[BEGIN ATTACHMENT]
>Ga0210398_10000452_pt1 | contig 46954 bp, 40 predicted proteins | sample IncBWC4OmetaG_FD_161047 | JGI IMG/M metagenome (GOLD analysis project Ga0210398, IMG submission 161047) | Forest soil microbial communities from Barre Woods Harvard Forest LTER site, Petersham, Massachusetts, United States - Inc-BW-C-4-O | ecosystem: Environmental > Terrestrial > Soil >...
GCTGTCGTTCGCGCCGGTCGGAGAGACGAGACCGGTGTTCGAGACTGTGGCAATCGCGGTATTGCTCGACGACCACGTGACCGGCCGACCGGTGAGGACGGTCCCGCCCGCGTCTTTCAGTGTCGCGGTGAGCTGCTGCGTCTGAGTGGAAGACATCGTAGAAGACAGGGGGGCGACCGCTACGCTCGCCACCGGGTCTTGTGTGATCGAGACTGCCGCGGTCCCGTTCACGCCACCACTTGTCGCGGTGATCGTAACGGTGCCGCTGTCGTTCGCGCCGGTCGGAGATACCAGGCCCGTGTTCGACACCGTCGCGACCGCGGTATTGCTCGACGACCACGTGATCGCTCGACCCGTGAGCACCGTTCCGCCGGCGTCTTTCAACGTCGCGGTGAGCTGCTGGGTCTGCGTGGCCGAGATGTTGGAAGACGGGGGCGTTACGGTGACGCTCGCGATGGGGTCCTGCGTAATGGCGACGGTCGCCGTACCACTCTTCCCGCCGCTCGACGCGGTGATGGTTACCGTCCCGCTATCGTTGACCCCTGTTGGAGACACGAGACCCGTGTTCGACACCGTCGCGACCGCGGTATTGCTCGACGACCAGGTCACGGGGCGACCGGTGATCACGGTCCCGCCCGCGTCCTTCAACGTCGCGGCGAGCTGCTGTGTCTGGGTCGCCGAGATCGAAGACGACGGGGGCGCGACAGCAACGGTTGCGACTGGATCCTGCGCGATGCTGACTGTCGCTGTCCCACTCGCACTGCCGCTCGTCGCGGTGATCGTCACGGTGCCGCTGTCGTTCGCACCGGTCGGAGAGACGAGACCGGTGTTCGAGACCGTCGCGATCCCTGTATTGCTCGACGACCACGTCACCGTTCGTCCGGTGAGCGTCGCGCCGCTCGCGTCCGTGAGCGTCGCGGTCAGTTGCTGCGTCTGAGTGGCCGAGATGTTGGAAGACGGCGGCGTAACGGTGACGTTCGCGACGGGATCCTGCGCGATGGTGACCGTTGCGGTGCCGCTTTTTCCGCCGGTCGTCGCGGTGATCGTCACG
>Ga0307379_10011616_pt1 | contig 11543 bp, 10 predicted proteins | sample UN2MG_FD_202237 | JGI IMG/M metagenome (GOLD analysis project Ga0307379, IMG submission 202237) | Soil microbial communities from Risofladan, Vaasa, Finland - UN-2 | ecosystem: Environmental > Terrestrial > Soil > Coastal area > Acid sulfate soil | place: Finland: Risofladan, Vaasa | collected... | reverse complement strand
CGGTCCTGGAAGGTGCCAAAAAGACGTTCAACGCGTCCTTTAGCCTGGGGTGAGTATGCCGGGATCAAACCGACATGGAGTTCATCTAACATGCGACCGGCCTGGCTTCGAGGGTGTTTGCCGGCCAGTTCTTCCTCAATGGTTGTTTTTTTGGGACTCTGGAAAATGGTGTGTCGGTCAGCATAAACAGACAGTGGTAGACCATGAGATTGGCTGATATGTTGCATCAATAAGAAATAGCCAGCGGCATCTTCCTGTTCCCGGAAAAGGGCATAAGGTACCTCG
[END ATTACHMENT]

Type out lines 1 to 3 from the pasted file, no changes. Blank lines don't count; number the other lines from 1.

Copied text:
>Ga0210398_10000452_pt1 | contig 46954 bp, 40 predicted proteins | sample IncBWC4OmetaG_FD_161047 | JGI IMG/M metagenome (GOLD analysis project Ga0210398, IMG submission 161047) | Forest soil microbial communities from Barre Woods Harvard Forest LTER site, Petersham, Massachusetts, United States - Inc-BW-C-4-O | ecosystem: Environmental > Terrestrial > Soil >...
GCTGTCGTTCGCGCCGGTCGGAGAGACGAGACCGGTGTTCGAGACTGTGGCAATCGCGGTATTGCTCGACGACCACGTGACCGGCCGACCGGTGAGGACGGTCCCGCCCGCGTCTTTCAGTGTCGCGGTGAGCTGCTGCGTCTGAGTGGAAGACATCGTAGAAGACAGGGGGGCGACCGCTACGCTCGCCACCGGGTCTTGTGTGATCGAGACTGCCGCGGTCCCGTTCACGCCACCACTTGTCGCGGTGATCGTAACGGTGCCGCTGTCGTTCGCGCCGGTCGGAGATACCAGGCCCGTGTTCGACACCGTCGCGACCGCGGTATTGCTCGACGACCACGTGATCGCTCGACCCGTGAGCACCGTTCCGCCGGCGTCTTTCAACGTCGCGGTGAGCTGCTGGGTCTGCGTGGCCGAGATGTTGGAAGACGGGGGCGTTACGGTGACGCTCGCGATGGGGTCCTGCGTAATGGCGACGGTCGCCGTACCACTCTTCCCGCCGCTCGACGCGGTGATGGTTACCGTCCCGCTATCGTTGACCCCTGTTGGAGACACGAGACCCGTGTTCGACACCGTCGCGACCGCGGTATTGCTCGACGACCAGGTCACGGGGCGACCGGTGATCACGGTCCCGCCCGCGTCCTTCAACGTCGCGGCGAGCTGCTGTGTCTGGGTCGCCGAGATCGAAGACGACGGGGGCGCGACAGCAACGGTTGCGACTGGATCCTGCGCGATGCTGACTGTCGCTGTCCCACTCGCACTGCCGCTCGTCGCGGTGATCGTCACGGTGCCGCTGTCGTTCGCACCGGTCGGAGAGACGAGACCGGTGTTCGAGACCGTCGCGATCCCTGTATTGCTCGACGACCACGTCACCGTTCGTCCGGTGAGCGTCGCGCCGCTCGCGTCCGTGAGCGTCGCGGTCAGTTGCTGCGTCTGAGTGGCCGAGATGTTGGAAGACGGCGGCGTAACGGTGACGTTCGCGACGGGATCCTGCGCGATGGTGACCGTTGCGGTGCCGCTTTTTCCGCCGGTCGTCGCGGTGATCGTCACG
>Ga0307379_10011616_pt1 | contig 11543 bp, 10 predicted proteins | sample UN2MG_FD_202237 | JGI IMG/M metagenome (GOLD analysis project Ga0307379, IMG submission 202237) | Soil microbial communities from Risofladan, Vaasa, Finland - UN-2 | ecosystem: Environmental > Terrestrial > Soil > Coastal area > Acid sulfate soil | place: Finland: Risofladan, Vaasa | collected... | reverse complement strand